Social Media Data Privacy and How to Download Your...
Social Media Data Privacy and How to Download Your Data
In early 2015, tech giant Facebook released information about user data that was made available to the National Security Agency in surveillance operations in the USA. The practice was questioned by Facebook users, and parties in Europe, who thought that it had violated their right to privacy.
This provoked one Irish student lawyer, Maximilian Schrems, to take up the case with Ireland’s Data Protection Commission. The case was referred to the European Union’s highest court and is still ongoing.
Online data has become a powerful tool in the mass plugging-in of the world to the internet. Going by sheer number of Facebook users alone, the social networking site has the information of 1.415 billion registered users, according to figures from Statista.
Downloading your data is useful if you want to see what information social media websites have about you. You can of course request personal information under Data Protection Laws here in the UK, but overseas laws are different. Features such as this make it useful if you want to retain some element of anonymity about yourself. So if you want to do this, how would you go about it? Plusnet has put together a guide for you.
If you’re planning on deleting your Facebook and Twitter accounts (completely – not just ‘deactivating’ which stops activity but still stores the data), all of the past data that you held on these social media sites will be completely removed from their databases.
The thought of losing photos and videos of memorable trips or nights out might be the thing holding you back from cleansing yourself of social media, but never fear, there is a way you can download these.
Click the arrow at the top right of the page and click on Settings
From General, click the Download a copy of your Facebook data text at the bottom of the options You will be directed to a page giving you a button to Start My Archive. This will download all the information that you have built up on Facebook over the years, including your posts, photos, videos, messages, and timeline information. Additional data that you couldn’t see previously will also be available in your downloaded data, such as ads you have clicked on, which IP addresses you have logged in and out of Facebook on and more. A full list of which information is given in downloading your data can be found here. Once you have trawled through the list of everything that you will be able to download, you will be asked to verify your identity in order to complete the process. Once this is completed, you will receive a confirmation email and an email confirming that your download is ready. It will take you back to the above page, where you will be able to download a .zip file of everything.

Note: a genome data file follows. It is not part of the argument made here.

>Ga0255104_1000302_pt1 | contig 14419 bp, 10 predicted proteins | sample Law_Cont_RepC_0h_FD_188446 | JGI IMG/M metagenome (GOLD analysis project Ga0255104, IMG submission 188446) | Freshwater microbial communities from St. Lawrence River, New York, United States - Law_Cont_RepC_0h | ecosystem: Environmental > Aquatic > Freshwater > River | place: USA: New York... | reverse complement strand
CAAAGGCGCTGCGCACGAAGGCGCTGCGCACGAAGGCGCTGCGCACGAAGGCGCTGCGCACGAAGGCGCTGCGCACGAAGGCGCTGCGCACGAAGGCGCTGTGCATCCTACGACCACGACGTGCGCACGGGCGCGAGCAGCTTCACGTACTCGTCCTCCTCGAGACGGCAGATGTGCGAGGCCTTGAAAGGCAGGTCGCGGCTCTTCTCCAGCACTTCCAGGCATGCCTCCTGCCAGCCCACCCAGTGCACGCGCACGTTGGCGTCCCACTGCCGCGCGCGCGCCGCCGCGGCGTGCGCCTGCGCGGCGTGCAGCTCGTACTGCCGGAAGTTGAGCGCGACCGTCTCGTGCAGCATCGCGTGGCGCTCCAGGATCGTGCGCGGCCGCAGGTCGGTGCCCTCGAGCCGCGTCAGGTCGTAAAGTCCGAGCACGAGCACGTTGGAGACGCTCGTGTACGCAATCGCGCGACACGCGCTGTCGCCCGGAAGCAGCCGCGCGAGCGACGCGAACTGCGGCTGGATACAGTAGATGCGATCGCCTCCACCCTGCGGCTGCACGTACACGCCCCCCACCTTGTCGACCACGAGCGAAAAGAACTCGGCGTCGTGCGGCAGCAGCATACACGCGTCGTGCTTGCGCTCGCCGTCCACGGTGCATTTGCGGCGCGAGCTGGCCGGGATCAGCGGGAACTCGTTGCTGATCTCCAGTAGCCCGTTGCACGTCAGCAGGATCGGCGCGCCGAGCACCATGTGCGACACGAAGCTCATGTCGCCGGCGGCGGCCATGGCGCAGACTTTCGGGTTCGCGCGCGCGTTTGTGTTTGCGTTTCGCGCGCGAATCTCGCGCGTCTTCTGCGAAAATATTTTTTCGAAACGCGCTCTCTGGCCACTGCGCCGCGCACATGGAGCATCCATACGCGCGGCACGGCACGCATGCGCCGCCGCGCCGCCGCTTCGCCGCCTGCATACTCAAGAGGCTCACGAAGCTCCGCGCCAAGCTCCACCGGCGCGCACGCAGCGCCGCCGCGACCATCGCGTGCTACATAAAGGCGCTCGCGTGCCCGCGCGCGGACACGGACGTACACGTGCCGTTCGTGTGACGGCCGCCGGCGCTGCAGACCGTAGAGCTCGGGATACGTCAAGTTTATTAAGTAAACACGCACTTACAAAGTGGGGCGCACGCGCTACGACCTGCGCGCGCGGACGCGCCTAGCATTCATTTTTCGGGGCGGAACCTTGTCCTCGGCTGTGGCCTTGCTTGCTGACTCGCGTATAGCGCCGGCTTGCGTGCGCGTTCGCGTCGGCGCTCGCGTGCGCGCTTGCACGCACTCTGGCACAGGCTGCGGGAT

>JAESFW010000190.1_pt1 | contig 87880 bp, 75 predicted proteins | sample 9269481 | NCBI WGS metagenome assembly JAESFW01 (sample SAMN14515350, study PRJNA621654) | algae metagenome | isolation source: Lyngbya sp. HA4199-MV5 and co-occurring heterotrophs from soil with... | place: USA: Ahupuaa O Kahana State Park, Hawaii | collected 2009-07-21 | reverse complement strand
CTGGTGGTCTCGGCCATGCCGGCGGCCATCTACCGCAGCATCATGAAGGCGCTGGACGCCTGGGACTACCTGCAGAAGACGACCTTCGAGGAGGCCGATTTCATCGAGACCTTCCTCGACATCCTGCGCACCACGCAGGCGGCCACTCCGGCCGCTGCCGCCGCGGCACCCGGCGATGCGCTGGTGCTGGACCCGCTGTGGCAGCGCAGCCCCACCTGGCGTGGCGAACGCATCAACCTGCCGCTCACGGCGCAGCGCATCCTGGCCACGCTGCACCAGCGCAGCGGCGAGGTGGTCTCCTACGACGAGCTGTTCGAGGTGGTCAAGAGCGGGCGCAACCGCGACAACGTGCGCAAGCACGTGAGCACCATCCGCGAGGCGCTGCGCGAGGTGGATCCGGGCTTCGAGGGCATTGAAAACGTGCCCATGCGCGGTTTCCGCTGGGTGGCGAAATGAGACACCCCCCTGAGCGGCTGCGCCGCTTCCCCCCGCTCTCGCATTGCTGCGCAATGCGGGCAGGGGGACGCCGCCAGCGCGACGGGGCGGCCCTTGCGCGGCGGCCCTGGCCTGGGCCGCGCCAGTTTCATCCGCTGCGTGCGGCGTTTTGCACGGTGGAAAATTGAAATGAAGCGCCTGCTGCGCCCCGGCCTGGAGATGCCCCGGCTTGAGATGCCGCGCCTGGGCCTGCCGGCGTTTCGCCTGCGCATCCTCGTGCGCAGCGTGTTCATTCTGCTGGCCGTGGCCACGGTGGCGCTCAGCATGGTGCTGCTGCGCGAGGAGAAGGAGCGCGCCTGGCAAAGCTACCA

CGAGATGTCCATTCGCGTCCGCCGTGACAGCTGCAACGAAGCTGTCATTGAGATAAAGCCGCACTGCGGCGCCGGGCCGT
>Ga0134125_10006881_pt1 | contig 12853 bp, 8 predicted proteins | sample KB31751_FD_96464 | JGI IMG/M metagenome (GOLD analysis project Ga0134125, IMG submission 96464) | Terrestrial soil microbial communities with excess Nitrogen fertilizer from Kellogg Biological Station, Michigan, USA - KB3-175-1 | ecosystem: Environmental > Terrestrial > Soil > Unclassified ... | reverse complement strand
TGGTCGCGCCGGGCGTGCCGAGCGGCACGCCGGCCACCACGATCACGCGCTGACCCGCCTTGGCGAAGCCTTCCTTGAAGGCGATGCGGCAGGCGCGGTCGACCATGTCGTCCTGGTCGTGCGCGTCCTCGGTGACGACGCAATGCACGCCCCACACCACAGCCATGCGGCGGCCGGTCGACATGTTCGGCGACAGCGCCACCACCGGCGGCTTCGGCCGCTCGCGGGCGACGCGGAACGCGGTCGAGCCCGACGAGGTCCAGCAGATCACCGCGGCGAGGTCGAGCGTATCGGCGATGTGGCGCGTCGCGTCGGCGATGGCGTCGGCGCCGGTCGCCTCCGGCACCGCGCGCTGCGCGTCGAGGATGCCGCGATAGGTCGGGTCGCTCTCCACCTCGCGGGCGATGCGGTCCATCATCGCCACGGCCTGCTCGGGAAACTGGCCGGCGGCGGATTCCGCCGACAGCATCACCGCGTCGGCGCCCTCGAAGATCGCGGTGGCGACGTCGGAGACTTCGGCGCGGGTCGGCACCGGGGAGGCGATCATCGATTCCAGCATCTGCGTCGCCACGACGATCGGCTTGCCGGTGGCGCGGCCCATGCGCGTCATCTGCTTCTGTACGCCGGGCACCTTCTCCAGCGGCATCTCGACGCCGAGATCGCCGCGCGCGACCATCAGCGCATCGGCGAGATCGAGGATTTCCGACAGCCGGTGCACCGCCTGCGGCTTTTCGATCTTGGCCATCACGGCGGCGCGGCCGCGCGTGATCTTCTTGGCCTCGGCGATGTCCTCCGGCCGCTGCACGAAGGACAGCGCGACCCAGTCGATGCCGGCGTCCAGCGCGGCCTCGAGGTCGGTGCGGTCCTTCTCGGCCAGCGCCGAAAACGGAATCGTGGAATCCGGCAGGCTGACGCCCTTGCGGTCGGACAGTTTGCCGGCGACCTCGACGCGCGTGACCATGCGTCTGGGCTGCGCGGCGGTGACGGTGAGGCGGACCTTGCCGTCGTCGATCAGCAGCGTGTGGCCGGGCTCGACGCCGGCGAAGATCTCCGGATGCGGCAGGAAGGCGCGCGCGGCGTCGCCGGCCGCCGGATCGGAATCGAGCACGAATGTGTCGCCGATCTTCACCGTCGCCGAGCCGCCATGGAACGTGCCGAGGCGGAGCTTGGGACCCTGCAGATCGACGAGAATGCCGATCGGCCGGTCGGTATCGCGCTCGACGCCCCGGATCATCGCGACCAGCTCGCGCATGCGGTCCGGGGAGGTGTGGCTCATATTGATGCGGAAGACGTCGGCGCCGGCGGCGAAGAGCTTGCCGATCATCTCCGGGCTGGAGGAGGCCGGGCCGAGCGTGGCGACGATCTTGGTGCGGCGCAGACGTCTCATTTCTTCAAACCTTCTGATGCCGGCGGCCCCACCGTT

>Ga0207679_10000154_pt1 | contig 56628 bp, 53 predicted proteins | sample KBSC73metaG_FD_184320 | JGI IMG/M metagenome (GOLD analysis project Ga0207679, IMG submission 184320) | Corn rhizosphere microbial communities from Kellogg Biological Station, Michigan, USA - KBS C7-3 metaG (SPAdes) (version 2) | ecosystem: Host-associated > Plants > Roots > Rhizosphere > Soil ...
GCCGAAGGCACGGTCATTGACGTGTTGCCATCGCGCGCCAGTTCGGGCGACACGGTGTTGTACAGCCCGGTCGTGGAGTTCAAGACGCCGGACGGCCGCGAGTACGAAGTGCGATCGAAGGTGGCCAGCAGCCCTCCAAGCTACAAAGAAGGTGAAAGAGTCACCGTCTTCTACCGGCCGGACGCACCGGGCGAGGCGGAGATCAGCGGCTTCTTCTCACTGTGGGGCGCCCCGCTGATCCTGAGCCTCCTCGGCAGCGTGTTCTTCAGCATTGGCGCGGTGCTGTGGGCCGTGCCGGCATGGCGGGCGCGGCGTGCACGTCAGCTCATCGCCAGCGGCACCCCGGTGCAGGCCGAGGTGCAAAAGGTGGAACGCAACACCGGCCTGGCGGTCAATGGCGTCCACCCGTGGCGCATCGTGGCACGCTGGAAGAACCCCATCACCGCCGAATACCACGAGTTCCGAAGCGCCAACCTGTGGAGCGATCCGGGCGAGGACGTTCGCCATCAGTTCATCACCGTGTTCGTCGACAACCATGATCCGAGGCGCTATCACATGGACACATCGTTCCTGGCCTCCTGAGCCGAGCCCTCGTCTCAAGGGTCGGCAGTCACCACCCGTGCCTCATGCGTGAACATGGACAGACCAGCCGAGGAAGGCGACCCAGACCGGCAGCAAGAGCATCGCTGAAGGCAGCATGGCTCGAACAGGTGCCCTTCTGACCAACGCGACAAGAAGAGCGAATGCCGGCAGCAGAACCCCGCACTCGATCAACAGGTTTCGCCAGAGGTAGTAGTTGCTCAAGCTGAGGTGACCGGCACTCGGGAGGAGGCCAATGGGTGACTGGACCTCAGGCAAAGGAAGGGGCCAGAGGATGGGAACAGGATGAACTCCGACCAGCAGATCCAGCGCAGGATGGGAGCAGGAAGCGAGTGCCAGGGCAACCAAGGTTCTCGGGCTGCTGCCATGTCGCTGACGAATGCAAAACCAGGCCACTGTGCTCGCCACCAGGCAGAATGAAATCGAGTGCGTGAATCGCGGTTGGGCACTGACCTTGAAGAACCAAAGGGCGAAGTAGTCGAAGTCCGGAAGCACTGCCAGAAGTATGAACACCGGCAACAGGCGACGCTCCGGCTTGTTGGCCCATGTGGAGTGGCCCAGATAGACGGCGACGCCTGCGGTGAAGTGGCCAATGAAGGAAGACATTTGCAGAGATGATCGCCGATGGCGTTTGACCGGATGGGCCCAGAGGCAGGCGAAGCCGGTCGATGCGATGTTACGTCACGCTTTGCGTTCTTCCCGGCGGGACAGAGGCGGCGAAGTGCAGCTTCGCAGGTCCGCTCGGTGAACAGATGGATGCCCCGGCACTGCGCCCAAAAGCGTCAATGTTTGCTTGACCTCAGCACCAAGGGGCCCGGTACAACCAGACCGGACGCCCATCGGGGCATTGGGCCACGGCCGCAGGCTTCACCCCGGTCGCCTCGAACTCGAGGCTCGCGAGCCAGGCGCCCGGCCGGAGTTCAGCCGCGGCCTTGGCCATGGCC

Downloading your Twitter profile is a fairly similar process to that of Facebook. To do so follow these steps: Click on the profile picture at the top right-hand side of the page and select Settings Select Request your archive at the bottom of the page; this will automatically send you an email with the download link. On clicking the Download button you will be taken back to a Twitter page entitled ‘Your Twitter archive’. Click Download to start downloading the file. It will come as a .zip. Unzip it and your data will be in ‘index.html’. This data includes account history, device and login history including IP addresses, tweets, apps used and muted and blocked accounts. By allowing you to download this data, Twitter provides an overview of your Twitter history. This comes in handy if you want to access specific Tweets from the vault to delete.
Deleting Account To delete your account in Facebook, simply log in and visit the following link. It can take 90 days for all of your information to be deleted though. Deleting Individual Messages Facebook has a new feature called ‘On this Day’ available to some people. This allows you to delete messages you have sent on your wall from the corresponding day in previous years. However, the disadvantage of this is that you have to wait every day to see what tweets you posted. An alternative route would be to trawl down your timeline as far as possible, deleting anything offensive or inappropriate. Deleting Photos Find the photo you want to delete. Click on options at the bottom of the image, then click delete this photo. Bear in mind you can only delete your own photographs. To delete ones posted by others, you will have to contact the person who uploaded it. Deleting Private Messages To delete private messages, click on the cog in the top-right of the conversation. Click ‘delete conversation’.
Deleting Your Account To delete your account, go into your settings. On the Account Tab, scroll down to the bottom and click the ‘Deactivate my Account’ option. Twitter allow a 30-day ‘cooling off’ period in which to change your mind and reactivate your account. After 30 days has elapsed they will start deleting your account permanently. More information can be found at https://support.twitter.com/articles/15358Deleting Individual Tweets Find the tweet you want to delete. Click on the three dots underneath and select delete tweet. It is always better to be wary when using social media and to check over the data that is available. Historical messages may seem innocent but it may cause problems down the line. Revisit our guide to standing out online using social media to highlight how to get the best out of your accounts. Have you ever deleted your social media account to get rid of data? Do you cringe when looking back at old tweets, messages or photographs on social media? Let us know via @Plusnet or on Facebook at facebook.com/plusnet